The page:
> (RAND_MAX + 1) => Type int. If RAND_MAX == INT_MAX then -> overflow,
> undefined behavior; many implementations will produce INT_MIN.
>
> 20.0 * rand () => rand () is converted to double, result is of type
> double, from 0 to 20 * RAND_MAX.
> 20.0 * rand () / (RAND_MAX + 1) => RAND_MAX + 1 is converted to
> double. If there was no overflow in calculating RAND_MAX + 1 then the
> result is of type double, >= 0.0 and < 20.0. If there is an overflow,
> then undefined behavior, but most likely the result of (RAND_MAX + 1) is
> INT_MIN, which is often - (INT_MAX + 1) = - (RAND_MAX + 1), so the
> result is <= 0 and > -20.

Thanks for the explaination. Here is how I look at it:

(20.0 * rand() / (RAND_MAX + 1 ))

If I put parenthesis:

(((20.0) * (rand())) / ((RAND_MAX) + (1)))

so essentially:

(((double) * (int)) / ((int) + (int)))

double * int gives:

((double) / ((int) + (int)))

now since the second expression overflow (in my machine RAND_MAX ==
MAX_INT), we have:

((doubld) / ((MAX_INT) + (1))) = ((double) / (overflow))

which results in a nagetive number. make sense. But I can't understand
why:

(20 * rand() / (RAND_MAX + 1.0))

always result in a 1?

(((20) * (rand())) / ((RAND_MAX) + (1.0)))

so it's:

(((int) * (int)) / ((int) + (double)))

and then:

(((int) * (int)) / (double))

and then from here, I can't understand why it's always a 1. I can
understand that an int * int might overflow but will C promote it to a
double because we have a double just on the right side of /

Thanks!

Arthur J. O'Dwyer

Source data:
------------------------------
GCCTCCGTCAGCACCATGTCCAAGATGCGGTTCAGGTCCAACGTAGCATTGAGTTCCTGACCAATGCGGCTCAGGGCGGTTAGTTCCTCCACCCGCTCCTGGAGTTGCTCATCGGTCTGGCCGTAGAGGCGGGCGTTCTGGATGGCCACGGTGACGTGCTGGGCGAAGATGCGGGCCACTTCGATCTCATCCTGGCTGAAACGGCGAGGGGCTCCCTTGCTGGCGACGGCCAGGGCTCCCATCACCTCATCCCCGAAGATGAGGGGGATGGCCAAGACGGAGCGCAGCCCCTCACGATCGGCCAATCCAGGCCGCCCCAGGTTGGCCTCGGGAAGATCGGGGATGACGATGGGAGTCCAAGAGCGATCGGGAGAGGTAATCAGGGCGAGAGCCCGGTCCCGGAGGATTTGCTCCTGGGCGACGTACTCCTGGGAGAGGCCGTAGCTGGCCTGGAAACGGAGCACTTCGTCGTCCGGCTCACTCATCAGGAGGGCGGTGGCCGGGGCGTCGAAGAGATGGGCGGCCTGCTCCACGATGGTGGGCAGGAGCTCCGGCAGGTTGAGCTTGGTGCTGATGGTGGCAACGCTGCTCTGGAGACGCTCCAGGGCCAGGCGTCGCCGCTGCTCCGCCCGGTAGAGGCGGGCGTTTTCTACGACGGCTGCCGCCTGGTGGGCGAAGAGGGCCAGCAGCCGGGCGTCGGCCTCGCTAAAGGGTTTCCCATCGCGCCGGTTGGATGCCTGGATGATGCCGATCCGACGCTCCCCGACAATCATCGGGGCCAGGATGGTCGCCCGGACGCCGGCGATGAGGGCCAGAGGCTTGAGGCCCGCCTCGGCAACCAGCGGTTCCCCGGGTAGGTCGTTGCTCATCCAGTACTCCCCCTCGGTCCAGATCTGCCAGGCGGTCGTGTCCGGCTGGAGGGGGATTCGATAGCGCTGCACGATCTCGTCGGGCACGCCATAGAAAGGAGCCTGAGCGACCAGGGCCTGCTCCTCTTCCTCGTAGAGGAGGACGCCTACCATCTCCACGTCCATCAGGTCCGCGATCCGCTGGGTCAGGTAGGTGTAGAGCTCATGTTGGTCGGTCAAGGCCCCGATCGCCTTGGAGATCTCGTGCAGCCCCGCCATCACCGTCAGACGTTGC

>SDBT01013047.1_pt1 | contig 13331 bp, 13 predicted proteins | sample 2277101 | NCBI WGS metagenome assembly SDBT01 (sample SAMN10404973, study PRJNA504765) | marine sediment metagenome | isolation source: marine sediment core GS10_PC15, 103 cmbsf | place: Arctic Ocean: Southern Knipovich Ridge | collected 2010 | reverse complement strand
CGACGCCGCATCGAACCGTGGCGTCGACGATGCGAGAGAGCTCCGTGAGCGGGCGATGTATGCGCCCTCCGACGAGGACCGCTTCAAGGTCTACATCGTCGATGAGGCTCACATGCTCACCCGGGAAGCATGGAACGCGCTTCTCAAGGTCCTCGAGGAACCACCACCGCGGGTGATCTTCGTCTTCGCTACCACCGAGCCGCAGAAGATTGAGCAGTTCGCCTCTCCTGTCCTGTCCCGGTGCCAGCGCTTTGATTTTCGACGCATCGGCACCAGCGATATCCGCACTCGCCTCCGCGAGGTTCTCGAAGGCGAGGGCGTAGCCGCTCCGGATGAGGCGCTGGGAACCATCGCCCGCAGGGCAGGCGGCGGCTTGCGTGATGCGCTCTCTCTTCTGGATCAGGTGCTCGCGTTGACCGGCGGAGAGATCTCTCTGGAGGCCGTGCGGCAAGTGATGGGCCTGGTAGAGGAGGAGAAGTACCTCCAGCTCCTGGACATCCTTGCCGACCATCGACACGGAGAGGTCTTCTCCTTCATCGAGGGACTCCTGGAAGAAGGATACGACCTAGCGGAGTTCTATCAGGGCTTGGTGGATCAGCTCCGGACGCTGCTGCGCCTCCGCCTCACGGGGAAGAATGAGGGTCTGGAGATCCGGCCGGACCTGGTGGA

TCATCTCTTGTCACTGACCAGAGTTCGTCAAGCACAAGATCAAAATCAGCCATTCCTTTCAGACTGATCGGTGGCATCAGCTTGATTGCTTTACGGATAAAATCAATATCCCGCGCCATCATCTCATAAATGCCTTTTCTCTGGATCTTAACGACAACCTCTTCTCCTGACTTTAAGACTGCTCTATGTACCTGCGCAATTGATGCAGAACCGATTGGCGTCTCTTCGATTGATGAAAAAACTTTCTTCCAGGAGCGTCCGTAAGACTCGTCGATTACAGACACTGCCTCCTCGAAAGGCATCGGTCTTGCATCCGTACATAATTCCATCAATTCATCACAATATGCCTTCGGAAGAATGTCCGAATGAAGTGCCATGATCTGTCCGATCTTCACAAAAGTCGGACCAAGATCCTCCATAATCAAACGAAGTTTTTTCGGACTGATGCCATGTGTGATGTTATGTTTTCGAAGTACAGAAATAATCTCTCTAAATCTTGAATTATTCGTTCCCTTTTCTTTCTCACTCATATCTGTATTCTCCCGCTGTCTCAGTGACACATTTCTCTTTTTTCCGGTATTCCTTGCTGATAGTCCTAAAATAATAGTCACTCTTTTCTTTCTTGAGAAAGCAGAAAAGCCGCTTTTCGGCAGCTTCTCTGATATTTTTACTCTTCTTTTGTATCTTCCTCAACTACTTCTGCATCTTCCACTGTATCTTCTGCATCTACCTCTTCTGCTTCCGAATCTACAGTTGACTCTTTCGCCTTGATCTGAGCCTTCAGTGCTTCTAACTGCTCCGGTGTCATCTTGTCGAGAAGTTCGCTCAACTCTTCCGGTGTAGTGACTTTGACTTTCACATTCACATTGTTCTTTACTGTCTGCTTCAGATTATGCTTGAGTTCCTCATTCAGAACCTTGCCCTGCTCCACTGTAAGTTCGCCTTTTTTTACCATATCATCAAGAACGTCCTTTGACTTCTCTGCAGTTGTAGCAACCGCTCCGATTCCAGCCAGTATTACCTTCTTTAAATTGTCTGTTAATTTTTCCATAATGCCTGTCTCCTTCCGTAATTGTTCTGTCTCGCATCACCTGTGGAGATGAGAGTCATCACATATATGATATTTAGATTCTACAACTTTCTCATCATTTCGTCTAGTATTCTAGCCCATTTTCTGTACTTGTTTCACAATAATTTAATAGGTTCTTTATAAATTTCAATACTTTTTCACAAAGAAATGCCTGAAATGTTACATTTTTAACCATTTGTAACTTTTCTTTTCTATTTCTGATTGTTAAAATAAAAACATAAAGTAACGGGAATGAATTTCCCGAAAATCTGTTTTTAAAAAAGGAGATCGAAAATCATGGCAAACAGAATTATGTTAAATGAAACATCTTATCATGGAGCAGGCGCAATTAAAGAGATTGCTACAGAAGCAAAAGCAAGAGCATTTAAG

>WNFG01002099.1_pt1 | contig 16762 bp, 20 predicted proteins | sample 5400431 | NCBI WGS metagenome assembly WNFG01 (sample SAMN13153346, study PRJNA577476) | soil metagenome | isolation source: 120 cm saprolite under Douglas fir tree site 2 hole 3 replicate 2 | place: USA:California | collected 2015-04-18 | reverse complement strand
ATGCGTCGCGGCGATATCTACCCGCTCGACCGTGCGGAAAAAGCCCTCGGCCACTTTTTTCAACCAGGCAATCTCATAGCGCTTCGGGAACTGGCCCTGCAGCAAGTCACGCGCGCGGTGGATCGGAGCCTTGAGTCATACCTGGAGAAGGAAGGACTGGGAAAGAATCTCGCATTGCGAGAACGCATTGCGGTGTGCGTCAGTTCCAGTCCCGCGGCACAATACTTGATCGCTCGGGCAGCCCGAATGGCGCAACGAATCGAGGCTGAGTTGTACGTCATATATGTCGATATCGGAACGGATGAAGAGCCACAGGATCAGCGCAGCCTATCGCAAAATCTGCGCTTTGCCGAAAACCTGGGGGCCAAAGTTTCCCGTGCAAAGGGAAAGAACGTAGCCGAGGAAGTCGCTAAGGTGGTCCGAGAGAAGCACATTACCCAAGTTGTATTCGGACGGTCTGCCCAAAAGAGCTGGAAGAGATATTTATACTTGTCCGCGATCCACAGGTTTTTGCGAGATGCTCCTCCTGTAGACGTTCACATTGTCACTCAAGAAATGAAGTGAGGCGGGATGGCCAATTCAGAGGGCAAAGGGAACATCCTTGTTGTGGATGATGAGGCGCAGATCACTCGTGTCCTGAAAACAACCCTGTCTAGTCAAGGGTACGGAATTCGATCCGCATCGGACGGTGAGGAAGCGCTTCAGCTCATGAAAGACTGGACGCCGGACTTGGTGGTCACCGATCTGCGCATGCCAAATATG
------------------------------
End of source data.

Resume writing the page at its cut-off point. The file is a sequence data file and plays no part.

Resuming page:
Guest
Posts: n/a

 04-16-2004

On Fri, 15 Apr 2004, pembed2003 wrote:
>
> Christian Bau <(E-Mail Removed)> wrote
> >
> > 20.0 * rand() / (RAND_MAX + 1) is evaluated as follows:
> >
> > 20.0 => Value 20, type double.
> > rand () => Random value, type int, from 0 to RAND_MAX
> > (RAND_MAX + 1) => Type int. If RAND_MAX == INT_MAX then -> overflow,
> > undefined behavior; many implementations will produce INT_MIN.
> >
> > 20.0 * rand () => rand () is converted to double, result is of type
> > double, from 0 to 20 * RAND_MAX.
> > 20.0 * rand () / (RAND_MAX + 1) => RAND_MAX + 1 is converted to
> > double. If there was no overflow in calculating RAND_MAX + 1 then the
> > result is of type double, >= 0.0 and < 20.0. If there is an overflow,
> > then undefined behavior, but most likely the result of (RAND_MAX + 1) is
> > INT_MIN, which is often - (INT_MAX + 1) = - (RAND_MAX + 1), so the
> > result is <= 0 and > -20.

[Why does]

> (20 * rand() / (RAND_MAX + 1.0))
>
> always result in a 1?

It doesn't, of course. It results in a floating-point 'double'
value, on your machine probably between -1.0 and 1.0 (even though of
course technically it could do whatever it liked).
Consider:

20 --> type 'int', value 20
rand() --> type 'int', value 0..RAND_MAX
20 * rand() --> type 'int', value 0..20*RAND_MAX

Now, at this point we realize that RAND_MAX is probably equal to
INT_MAX (as it is on most modern systems); so 20*RAND_MAX overflows
and we have a case of undefined behavior. Let's assume that 'int'
values overflow by "wrapping around," so that the value of 20*rand()
is still a random number between INT_MIN and INT_MAX.

20 * rand() --> type 'int', value INT_MIN..INT_MAX
RAND_MAX + 1.0 --> type 'double', value RAND_MAX+1
whole expression --> type 'double', value...

The value of the whole expression, assuming what we assumed above about
overflow on your machine, is a random number between
(INT_MIN/(RAND_MAX+1.)) and (INT_MAX/(RAND_MAX+1.)) . And since RAND_MAX
is assumed to be INT_MAX, and we can also assume that on your machine
INT_MIN is just -INT_MAX-1, our resulting value is a 'double' value
between -1.0 and INT_MAX/(INT_MAX+1).

> Thanks!

You're welcome.

-Arthur